It has been two months since I began my experiment with lists to order my writing life and some of my “real” life, so today I’m going to review and assess the method.

If you missed my original post on the method, you can find it here.

So, I give you my take on the experiment.

Pros:

  • Making a list for a week, then dividing it up over the days of the week is a useful exercise in time management.
  • The list helps me realize how many demands there are on my time so I don’t beat myself up over not getting to everything.
  • Making a list helps to prioritize tasks.
  • Writing down my tasks relaxes me.  I don’t have to keep remembering what I meant to do.
  • Making a list reminds me to make time for exercise and other healthy activities.
  • There is great satisfaction in putting a tick mark beside every accomplished item.
  • The list gives me permission to play when I’ve finished every item.  As writers know, there is always more to do.  Homemakers know there is always more to do.  Setting a specific goal gives us a finish line for the day.  We can chose to work more, or we can play.  Play is vital to the creative life.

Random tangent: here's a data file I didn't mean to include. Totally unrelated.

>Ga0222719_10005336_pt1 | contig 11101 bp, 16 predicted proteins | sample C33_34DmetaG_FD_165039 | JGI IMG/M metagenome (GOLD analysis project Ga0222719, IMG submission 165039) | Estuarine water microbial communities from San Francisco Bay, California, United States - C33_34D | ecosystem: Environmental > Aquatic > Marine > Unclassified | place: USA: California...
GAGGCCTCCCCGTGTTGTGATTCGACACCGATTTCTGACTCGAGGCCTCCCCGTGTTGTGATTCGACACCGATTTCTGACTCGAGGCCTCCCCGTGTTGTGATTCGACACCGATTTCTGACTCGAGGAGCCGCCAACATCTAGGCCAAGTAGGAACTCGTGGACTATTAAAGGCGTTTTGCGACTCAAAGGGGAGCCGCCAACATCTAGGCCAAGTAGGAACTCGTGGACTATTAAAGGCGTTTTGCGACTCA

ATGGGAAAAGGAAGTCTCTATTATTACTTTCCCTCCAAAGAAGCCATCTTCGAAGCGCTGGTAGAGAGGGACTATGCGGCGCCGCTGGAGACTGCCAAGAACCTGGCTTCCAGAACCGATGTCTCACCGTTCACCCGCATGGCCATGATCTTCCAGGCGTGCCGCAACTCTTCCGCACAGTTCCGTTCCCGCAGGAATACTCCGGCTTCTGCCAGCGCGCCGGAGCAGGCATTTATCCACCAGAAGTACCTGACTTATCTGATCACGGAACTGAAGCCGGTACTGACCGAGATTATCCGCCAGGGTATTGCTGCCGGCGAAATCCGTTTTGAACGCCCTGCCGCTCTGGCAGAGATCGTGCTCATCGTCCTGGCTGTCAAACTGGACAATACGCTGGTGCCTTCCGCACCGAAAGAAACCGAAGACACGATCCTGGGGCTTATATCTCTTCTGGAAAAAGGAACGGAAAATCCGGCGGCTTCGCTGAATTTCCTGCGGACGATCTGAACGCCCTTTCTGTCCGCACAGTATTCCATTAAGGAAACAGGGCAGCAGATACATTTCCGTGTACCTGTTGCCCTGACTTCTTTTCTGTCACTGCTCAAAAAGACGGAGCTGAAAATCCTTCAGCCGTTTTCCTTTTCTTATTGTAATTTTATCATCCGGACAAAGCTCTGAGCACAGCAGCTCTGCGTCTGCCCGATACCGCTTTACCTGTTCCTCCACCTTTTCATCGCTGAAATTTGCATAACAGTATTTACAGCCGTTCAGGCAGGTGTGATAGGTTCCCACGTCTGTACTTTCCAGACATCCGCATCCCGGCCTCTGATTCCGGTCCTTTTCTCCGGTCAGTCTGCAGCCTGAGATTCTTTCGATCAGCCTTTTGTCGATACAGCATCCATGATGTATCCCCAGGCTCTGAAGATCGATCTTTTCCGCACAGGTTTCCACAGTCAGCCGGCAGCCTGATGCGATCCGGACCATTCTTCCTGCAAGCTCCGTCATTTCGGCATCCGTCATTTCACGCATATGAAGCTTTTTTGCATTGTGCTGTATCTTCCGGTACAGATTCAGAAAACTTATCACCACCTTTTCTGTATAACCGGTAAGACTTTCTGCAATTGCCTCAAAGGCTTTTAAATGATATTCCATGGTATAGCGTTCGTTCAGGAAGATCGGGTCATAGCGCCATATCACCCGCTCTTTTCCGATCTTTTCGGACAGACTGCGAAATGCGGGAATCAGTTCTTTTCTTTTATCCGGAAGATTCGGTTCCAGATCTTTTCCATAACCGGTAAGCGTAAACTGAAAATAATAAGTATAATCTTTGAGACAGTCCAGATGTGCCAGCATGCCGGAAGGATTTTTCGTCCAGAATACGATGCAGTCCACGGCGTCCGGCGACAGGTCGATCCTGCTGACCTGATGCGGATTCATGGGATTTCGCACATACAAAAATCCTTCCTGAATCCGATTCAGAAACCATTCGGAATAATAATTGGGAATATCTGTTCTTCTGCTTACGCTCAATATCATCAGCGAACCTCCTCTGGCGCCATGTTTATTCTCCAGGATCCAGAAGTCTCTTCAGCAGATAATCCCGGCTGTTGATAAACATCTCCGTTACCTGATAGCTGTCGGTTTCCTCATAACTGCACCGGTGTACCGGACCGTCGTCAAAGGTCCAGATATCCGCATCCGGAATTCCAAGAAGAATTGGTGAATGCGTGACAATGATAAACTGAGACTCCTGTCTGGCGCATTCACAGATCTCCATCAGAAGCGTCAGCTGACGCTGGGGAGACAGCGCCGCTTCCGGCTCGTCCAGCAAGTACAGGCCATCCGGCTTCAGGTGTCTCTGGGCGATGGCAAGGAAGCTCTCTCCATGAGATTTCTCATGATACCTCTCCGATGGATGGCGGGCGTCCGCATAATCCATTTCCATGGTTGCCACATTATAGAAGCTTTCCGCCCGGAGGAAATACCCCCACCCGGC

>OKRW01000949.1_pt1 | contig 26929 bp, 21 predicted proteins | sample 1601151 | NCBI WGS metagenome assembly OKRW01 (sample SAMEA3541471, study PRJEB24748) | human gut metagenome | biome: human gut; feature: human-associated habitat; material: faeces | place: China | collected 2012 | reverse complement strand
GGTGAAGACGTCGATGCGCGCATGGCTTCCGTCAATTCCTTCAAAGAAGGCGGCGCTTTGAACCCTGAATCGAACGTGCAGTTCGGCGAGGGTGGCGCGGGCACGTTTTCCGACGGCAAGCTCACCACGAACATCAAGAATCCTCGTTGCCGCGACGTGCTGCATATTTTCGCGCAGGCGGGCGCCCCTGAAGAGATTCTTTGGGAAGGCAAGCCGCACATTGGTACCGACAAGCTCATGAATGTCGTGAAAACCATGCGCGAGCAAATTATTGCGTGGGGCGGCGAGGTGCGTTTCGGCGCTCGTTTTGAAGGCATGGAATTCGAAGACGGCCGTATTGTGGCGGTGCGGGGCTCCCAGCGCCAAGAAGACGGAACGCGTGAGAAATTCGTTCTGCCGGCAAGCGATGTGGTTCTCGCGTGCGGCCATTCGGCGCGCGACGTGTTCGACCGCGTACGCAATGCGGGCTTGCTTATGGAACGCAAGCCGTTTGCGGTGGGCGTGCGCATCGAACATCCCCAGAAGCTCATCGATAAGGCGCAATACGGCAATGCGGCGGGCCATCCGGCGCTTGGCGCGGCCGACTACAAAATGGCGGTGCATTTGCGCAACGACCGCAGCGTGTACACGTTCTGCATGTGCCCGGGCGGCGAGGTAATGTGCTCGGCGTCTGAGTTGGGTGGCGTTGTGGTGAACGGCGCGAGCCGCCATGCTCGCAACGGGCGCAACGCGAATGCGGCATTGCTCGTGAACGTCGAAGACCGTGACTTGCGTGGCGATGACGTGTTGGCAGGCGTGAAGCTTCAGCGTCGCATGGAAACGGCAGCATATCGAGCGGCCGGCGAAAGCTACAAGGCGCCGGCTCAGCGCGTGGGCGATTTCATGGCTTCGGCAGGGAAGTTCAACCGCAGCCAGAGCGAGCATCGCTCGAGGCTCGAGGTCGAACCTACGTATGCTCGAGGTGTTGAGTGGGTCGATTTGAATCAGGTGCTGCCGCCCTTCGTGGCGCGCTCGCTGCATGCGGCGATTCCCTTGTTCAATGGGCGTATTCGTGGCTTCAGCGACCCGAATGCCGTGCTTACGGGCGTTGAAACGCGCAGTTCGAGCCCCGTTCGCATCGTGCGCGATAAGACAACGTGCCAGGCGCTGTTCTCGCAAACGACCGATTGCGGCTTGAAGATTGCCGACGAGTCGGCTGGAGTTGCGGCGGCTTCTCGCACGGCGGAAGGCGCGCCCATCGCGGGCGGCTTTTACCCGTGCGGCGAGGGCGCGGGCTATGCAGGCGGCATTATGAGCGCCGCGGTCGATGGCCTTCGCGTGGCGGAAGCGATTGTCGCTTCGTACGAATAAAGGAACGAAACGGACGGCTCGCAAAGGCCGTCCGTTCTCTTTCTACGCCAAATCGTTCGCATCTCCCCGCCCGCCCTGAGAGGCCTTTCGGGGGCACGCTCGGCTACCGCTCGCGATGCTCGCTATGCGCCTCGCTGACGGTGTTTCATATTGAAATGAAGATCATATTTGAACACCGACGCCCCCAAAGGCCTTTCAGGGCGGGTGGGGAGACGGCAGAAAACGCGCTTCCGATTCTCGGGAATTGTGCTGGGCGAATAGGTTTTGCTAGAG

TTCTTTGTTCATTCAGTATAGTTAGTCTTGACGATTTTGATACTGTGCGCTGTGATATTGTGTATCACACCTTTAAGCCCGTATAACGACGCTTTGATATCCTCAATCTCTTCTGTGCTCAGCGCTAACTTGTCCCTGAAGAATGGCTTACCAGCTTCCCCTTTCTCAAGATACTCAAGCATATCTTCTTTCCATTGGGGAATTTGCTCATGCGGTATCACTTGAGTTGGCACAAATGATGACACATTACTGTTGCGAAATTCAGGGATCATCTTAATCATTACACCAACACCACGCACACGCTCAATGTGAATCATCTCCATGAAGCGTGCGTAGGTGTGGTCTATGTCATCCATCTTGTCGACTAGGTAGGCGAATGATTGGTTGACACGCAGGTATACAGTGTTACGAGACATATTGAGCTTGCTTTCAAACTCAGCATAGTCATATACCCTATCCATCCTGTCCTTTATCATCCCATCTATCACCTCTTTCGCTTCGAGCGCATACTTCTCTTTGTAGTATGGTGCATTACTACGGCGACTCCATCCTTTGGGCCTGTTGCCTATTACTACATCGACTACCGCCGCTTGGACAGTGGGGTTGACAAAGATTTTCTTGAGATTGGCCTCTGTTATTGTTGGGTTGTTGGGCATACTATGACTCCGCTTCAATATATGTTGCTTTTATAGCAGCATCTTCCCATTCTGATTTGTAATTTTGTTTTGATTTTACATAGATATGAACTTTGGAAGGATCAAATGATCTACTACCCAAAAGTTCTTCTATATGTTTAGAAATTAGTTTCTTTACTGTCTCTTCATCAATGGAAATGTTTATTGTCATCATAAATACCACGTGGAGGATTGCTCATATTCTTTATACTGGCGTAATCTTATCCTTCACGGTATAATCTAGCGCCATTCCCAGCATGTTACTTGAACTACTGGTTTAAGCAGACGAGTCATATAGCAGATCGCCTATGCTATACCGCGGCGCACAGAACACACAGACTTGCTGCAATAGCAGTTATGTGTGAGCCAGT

Cons:

  • Life is busy and it is not possible to itemize every activity of every day.  Sometimes, when life has taken me off-list and into something wonderful, I add it to my list after the fact.  When life takes me off-list into a time-waster, I gloss over it and scramble to catch up the next day.
  • In the beginning I often bit off more than I could chew, especially if the list seemed too short. It’s important to break tasks down to their component parts in order to create a realistic list.

Conclusion:   I plan to continue to make a weekly list and break it into daily tasks.  As a tool for time management, the list works for me.  It helps me focus.  It makes me happy.  It forces me to set realistic goals, then pushes me to accomplish them.  Since the first week, I’ve had some great days and some disasters.  I continue to refine my list-making so there are fewer disasters.  I’d recommend this method to other writers but with one caveat:  the list is only a guide.  Family, friends, colleagues, even pets, have emergencies.  At those times, forget the list and follow your heart.